G20 Culture Shock: 20 Things that you should know about Korean Food Culture

Welcome to Korea! I know that many people that are coming for the G20 plan to venture out of their hotels to see the real Korea. I wanted to give you 20 tips so you won't be too shocked about the Korean food culture. Don't worry, it's safe and it's great to learn about the food through the culture. Take a Korean friend (or you can take me).

20. Wear clean socks free of holes at all time, you might end up in a restaurant where you'll have to take off your shoes.
19. You're going to have to use thin metal chopsticks and long stemmed spoons for eating. You might want to take a different set of utensils if these are too difficult.
18. People might greet you by asking if you had eaten rice (bap mok-eossoyo?), it's not because you have rice in your beard or on your clothes.
17. You shouldn't pour your own alcohol. Drinking is a very social event and you don't want to exclude yourself.
16. The little button on the table is to call your waiter- it's so cool!
15. Waiters won't anticipate your needs like water or tissues or temperature, you should push the cool button and tell them what you need.
14. You might have to cook your own food in the grill in the center of the table in a restaurant.
13. The scissors are only used to cut food and they didn't borrow them from the barber shop next door.
12. All the little side-dishes you get before your meal are not your appetizers. They are supposed to accompany the meal. You won't get charged for them and in some restaurants they'll replace them for free.
11. The stone bowl that bibimbap comes in might be extremely hot. Don't try and touch it.
10. If you are the oldest person at the table, you'll get special treatment like people will wait for you to start eating before they do, they'll let you speak first, your glass will never be empty, young people will turn their heads when they drink--BUT, you'll be expected to pay the bill.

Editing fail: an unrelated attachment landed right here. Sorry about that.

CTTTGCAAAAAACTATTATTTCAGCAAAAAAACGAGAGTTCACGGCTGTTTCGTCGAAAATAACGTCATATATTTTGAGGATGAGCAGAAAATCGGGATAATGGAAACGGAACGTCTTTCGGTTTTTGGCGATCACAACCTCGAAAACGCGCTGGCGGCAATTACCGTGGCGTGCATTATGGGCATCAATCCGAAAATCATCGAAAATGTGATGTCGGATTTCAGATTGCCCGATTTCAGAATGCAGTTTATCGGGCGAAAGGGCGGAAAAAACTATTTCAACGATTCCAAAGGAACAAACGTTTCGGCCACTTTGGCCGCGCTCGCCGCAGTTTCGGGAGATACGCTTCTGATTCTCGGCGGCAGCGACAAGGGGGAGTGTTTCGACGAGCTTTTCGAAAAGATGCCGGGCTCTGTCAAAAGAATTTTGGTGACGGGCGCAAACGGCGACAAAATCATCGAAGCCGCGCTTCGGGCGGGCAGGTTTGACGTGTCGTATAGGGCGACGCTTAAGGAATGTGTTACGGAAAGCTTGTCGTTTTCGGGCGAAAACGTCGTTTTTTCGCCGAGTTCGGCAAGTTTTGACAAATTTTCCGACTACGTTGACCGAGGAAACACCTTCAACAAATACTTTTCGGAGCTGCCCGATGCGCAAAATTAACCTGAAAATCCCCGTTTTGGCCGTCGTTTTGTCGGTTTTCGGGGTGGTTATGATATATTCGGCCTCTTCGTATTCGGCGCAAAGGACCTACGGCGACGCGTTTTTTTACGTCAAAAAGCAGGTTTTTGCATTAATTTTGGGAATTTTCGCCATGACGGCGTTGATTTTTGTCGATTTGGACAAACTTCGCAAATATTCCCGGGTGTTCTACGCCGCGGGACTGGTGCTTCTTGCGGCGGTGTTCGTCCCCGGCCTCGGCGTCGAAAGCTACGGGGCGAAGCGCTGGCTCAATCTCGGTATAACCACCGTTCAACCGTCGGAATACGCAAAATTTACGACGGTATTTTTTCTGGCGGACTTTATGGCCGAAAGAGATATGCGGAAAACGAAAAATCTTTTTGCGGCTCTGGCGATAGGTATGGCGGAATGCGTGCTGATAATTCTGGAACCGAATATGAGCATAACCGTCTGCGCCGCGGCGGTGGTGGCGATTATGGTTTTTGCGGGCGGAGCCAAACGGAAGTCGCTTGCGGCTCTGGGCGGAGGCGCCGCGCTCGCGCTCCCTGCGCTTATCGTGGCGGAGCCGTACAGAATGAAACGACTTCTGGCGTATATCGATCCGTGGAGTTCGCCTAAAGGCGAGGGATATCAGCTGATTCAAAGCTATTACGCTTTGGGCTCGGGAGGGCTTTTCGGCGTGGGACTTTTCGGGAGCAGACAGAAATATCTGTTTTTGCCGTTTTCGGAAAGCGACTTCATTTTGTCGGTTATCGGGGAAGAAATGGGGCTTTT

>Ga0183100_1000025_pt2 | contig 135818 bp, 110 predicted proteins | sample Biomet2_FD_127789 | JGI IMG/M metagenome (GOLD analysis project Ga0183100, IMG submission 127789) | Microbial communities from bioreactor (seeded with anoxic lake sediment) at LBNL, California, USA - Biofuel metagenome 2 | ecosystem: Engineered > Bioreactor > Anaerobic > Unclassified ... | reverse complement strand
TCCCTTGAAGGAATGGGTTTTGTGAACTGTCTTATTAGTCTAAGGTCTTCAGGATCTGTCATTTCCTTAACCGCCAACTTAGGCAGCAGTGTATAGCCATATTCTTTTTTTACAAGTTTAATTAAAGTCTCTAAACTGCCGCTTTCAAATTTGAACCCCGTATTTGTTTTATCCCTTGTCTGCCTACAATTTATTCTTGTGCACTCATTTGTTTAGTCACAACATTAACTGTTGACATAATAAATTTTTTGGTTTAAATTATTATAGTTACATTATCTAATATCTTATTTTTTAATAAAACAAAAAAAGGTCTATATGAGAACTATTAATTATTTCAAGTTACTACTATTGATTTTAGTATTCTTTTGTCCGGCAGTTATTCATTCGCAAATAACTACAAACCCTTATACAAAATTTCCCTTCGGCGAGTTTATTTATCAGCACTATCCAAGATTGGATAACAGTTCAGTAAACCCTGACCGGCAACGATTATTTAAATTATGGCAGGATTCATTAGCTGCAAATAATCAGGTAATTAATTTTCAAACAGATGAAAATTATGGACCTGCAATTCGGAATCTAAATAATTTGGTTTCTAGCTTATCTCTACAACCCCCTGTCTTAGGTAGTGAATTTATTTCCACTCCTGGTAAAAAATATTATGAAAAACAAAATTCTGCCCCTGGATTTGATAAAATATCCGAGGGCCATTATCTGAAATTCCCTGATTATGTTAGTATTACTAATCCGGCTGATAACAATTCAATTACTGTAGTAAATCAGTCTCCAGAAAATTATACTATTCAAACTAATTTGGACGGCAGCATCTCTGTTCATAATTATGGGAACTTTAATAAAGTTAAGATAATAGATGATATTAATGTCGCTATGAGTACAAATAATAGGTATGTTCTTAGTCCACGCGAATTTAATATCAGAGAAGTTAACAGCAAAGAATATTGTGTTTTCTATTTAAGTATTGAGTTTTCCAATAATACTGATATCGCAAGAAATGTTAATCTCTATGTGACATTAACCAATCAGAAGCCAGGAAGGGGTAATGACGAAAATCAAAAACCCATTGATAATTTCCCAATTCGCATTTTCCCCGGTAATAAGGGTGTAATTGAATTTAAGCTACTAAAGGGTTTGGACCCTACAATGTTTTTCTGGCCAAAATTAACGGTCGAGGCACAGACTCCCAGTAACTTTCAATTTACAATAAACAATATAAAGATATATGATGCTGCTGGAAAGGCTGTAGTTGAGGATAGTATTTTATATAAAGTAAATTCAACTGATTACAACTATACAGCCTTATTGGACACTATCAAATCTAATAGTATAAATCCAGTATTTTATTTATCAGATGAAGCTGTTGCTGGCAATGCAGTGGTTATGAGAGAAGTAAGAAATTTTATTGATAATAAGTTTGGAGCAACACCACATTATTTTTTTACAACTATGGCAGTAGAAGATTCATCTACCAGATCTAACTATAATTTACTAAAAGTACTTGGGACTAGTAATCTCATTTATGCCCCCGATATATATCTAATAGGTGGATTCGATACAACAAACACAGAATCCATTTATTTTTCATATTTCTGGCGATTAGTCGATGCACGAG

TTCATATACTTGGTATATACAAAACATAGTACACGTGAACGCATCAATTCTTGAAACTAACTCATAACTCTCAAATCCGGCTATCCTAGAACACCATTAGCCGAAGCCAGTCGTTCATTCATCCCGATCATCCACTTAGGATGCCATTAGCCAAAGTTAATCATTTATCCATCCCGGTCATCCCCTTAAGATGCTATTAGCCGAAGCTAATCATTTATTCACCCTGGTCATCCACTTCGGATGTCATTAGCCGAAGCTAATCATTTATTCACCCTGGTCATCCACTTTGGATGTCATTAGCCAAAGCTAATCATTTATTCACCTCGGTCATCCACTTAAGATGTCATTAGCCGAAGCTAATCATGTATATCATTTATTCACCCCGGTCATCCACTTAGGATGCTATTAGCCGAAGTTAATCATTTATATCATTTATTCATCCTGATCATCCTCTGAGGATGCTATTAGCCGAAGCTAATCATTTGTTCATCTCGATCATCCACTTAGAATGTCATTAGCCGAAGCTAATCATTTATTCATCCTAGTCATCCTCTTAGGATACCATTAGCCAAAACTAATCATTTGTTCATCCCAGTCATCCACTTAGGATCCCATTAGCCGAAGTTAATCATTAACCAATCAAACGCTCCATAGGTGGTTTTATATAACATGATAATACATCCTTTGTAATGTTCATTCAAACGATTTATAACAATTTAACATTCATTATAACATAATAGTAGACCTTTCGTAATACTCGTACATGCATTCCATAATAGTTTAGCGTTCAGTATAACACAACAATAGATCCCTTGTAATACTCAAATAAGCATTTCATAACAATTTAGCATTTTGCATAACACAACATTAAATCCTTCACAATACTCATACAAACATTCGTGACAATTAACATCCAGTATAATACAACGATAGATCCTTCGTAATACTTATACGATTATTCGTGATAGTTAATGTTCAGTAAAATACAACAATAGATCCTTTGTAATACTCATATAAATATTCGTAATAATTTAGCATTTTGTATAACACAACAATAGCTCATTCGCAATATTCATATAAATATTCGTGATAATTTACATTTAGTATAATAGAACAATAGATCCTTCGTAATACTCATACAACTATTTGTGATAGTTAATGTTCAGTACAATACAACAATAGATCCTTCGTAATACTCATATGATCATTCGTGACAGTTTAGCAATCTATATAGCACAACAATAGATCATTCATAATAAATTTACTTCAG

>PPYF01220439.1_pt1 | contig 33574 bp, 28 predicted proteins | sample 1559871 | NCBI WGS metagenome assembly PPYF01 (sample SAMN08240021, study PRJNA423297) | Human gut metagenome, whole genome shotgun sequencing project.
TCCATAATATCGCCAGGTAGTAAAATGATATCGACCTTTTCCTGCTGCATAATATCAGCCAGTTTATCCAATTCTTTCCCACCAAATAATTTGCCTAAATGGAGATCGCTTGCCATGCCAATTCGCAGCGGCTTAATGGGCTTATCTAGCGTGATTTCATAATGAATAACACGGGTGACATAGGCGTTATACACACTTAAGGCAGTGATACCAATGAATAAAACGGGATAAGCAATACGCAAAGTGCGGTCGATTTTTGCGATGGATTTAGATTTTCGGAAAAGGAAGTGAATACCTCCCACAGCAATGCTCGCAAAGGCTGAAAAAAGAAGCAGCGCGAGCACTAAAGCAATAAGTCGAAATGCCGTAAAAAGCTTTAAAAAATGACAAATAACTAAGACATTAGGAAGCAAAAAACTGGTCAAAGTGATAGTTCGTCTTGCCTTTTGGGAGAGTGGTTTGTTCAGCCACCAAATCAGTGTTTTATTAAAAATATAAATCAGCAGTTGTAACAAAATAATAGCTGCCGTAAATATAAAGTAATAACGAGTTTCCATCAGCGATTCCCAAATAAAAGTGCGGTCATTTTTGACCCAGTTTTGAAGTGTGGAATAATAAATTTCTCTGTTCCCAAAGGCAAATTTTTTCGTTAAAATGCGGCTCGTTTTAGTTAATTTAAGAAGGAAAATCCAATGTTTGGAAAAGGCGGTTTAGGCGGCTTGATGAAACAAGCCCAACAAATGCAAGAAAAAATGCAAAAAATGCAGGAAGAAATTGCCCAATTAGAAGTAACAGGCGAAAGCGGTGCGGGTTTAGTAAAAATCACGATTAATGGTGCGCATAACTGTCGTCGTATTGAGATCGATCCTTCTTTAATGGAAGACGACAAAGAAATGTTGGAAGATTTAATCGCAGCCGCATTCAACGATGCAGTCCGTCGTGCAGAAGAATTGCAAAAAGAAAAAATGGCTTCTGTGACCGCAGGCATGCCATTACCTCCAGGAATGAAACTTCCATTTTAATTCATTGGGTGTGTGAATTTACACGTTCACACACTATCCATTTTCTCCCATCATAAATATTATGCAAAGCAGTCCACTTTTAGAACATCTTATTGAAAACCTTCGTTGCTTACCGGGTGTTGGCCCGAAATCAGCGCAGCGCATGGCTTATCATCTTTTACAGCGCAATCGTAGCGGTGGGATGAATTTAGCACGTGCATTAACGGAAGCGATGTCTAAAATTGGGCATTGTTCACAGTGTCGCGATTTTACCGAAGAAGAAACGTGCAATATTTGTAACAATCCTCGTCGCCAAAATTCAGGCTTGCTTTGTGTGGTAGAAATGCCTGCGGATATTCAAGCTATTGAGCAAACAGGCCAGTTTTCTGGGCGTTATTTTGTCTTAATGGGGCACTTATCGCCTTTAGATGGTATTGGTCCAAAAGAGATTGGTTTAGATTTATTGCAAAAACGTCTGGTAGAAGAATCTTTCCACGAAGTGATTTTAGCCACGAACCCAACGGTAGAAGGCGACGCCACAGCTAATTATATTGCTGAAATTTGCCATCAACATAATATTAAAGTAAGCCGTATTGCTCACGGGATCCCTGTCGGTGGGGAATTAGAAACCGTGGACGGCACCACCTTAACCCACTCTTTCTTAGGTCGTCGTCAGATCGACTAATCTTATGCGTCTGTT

9. Learn these phrases: Anyeong Haseyo (Hello); Hwajangshil Odieyo (Where is the bathroom?); and Kamsahamnida (Thank you). 
8. Ladies, you might have to sit on the floor, so you might want to refrain from wearing skirts that are too short or take something to cover yourself.
7. Patbingsu, (red bean shaved ice dessert) tastes better if it is all mixed up.
6. Your fish and meat might have bones in it. Sorry, but they won't debone it.
5. Soju is evil. Even though they might say one-shot, you shouldn't drink too much of it. I recommend you fill your glass with water on the sly just to be safe. Potangju (The Soju Bomb) is exceptionally evil.
4. The longer the wait and the line to get into a restaurant tells you how delicious the restaurant is.
3. Koreans eat when they drink, but you are not expected to eat everything at each restaurant. Koreans believe that drinking on an empty stomach is bad for your health.
2. Older gentlemen might allude that the food you are eating is good for male virility. Everything that they eat is good for health or for male virility. Just smile and nod.
1. Finally, Relax and have fun. Eating is a social event and a means of getting to know each other. There are no hard and fast rules for eating, just eat the way you would like. Also, you might get asked to eat some very bizarre foods, it's not out of spite, but of caring. Humor them and take a bite. Enjoy your time in Seoul and Happy Eating!

(P.S. If any delegates or guests for the G20 summit are reading this, hello! Also, Barack Obama, you are doing a great job and you make me proud to be an American.)

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